The Supreme Court has sought the response of the Centre and others on a plea filed by a doctor with locomotor disability seeking admission in a postgraduate medical course under Persons with Disabilities (PWD) category.
Locomotor disability is the term used for multiple forms of cerebral palsy or a condition of the bones, joints, or muscles that restricts limb movement substantially.
A bench of Justices S Ravindra Bhat and Prashant Kumar Mishra issued notices to Ministry of Social Justice and Empowerment, Union Health Ministry, National Medical Commission (NMC) and others while seeking their replies by September 11.
The top court was hearing a plea filed by Dr Dharmendra Kumar seeking admission to a postgraduate medical course under the PWD category.
According to the regulations, candidates with 40 to 80 per cent disability are permitted for medical courses under the quota meant for persons with disabilities while those above 80 per cent may also be allowed on case to case basis, and their functional competency will be determined with the aid of assistive devices.
Questioning the percentage-based disability assessment, the petition said determining the exact percentage of disability is often subjective and can vary depending on the evaluator.
Advocate Gaurav Kumar Bansal, appearing for the petitioner, submitted that due to the “faulty and unscientific” methodology adopted by NMC, thousands of disabled medical aspirants have been deprived of the opportunity to pursue MBBS and MD courses.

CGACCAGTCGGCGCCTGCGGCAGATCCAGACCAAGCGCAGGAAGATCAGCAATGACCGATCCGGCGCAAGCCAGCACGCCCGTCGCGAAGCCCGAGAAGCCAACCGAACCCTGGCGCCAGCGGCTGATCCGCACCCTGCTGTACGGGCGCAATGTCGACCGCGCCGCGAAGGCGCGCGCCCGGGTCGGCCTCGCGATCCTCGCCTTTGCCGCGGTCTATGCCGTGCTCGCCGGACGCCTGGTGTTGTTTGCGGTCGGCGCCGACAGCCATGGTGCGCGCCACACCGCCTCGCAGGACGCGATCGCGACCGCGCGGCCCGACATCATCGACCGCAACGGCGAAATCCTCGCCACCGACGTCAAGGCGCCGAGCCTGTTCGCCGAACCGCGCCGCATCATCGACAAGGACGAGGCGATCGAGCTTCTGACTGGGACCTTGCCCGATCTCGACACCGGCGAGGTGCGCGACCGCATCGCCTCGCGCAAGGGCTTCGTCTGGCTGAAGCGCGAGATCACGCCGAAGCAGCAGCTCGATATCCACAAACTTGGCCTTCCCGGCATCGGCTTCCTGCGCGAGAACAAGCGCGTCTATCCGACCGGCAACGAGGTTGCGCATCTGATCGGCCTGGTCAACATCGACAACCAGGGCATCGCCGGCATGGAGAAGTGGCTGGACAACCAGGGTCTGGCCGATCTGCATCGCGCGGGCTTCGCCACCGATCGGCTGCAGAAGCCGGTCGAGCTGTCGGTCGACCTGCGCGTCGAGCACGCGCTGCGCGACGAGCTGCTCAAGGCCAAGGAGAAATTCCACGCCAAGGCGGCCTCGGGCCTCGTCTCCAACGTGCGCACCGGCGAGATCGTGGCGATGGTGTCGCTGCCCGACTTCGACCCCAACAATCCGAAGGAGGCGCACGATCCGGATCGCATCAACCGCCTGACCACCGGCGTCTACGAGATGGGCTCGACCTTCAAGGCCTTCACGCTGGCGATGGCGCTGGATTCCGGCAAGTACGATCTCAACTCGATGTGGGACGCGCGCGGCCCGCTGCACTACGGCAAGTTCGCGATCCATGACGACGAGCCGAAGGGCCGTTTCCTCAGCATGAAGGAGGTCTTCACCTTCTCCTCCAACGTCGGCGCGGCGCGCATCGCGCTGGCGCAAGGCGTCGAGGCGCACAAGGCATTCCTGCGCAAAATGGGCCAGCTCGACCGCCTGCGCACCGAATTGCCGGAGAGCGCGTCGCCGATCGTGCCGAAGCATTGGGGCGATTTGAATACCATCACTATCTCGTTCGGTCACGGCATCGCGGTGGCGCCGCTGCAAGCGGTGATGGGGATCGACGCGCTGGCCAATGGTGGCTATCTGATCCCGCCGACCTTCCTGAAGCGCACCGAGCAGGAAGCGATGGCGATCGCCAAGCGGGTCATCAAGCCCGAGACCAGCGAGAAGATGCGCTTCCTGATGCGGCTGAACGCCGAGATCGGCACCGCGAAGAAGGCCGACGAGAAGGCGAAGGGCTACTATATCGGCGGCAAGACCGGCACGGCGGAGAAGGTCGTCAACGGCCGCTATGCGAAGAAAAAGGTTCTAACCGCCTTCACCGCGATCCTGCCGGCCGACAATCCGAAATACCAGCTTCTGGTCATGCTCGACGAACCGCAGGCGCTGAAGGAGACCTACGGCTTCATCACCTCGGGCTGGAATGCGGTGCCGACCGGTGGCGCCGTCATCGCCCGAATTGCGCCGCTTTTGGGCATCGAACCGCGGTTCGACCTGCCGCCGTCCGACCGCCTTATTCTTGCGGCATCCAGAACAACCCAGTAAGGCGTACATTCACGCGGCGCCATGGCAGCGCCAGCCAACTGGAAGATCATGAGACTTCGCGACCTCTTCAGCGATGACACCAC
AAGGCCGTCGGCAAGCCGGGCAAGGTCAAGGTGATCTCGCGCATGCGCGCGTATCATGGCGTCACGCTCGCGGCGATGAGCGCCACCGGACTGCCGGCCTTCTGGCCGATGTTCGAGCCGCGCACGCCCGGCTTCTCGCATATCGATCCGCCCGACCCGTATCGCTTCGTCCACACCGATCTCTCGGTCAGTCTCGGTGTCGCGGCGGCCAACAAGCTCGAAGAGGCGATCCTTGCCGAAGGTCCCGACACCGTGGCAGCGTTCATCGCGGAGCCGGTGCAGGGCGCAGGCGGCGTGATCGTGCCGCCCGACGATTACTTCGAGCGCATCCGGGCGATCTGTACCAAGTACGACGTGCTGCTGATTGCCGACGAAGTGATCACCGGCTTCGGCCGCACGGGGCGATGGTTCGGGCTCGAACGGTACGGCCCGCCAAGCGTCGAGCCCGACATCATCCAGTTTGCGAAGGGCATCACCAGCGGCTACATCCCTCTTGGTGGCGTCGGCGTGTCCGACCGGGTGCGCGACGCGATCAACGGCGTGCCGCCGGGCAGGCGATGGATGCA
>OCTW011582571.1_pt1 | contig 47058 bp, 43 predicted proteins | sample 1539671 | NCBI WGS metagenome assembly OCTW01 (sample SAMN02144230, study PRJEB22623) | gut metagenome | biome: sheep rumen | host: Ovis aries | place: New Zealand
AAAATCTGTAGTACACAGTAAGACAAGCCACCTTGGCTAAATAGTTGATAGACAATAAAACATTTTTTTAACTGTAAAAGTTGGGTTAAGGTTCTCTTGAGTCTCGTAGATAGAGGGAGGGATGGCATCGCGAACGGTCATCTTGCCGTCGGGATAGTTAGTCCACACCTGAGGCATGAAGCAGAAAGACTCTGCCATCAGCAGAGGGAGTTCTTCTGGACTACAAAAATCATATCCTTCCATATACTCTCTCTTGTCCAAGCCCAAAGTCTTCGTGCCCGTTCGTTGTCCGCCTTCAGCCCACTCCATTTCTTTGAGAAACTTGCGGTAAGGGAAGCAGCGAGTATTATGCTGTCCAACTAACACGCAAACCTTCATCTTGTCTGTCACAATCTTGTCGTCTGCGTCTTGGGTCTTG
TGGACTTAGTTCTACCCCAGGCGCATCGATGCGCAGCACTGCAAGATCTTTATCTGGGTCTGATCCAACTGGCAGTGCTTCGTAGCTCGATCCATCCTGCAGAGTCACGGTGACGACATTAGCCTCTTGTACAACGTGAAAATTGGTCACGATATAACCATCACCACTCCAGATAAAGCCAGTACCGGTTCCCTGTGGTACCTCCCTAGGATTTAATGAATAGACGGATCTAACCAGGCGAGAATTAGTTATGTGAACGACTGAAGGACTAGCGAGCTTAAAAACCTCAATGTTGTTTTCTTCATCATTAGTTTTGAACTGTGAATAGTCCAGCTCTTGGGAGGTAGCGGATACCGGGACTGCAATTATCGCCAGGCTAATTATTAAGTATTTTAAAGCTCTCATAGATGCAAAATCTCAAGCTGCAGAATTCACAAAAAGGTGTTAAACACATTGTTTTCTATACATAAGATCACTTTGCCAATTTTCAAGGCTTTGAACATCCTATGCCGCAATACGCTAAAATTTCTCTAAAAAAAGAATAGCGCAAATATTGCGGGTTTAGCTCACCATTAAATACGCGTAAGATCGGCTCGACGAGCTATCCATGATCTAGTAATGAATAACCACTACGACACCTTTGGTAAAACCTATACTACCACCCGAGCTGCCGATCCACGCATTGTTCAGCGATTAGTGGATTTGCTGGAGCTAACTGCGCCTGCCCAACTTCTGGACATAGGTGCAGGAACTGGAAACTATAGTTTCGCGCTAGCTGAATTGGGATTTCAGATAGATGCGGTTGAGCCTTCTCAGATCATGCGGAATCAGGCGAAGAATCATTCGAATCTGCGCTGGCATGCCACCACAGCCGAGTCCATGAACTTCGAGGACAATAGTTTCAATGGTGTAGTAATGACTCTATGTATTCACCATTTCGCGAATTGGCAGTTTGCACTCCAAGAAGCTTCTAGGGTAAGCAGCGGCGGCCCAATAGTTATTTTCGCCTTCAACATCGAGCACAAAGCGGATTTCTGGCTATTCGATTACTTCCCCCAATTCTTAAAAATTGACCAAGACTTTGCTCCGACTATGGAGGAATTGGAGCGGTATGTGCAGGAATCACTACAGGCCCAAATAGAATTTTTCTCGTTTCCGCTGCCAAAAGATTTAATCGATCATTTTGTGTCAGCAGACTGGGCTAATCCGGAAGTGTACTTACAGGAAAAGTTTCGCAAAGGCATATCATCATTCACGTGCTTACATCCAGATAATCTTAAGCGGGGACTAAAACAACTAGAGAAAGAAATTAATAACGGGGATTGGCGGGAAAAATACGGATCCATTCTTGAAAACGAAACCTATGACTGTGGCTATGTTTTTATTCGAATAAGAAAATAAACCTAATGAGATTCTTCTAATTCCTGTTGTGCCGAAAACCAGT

Bansal said two different government medical boards have not only provided two different percentages to the petitioner but also changed the nature of disability.
“As per Medical Board constituted to grant Unique Disability ID, Dr Dharmendra is having Locomotor Disability and is 45 per cent disabled. However, as per Medical Board authorised by NMC, Dr Dharmendra is having chronic neurological disability and is 55 per cent disabled. The NMC has rejected Singh’s candidature from pursing MD course only on the basis of his disability,” the lawyer said.
He submitted that by disallowing the petitioner from pursuing a postgraduate medical course, solely on the basis of his disability, the NMC has failed to appreciate that the commission had, in its own board meeting, acknowledged there was a need to look at the specific PG courses that students with varying types and degrees of disability could pursue.
“It is submitted that Respondent No. 5 (Institute of Postgraduate Medical Education and Research) without providing or mentioning any reason has declared the petitioner ineligible from pursuing postgraduate medical course and as such the same is nothing but unreasonable, illegal and arbitrary and thus an act of discrimination against the petitioner,” the petition says.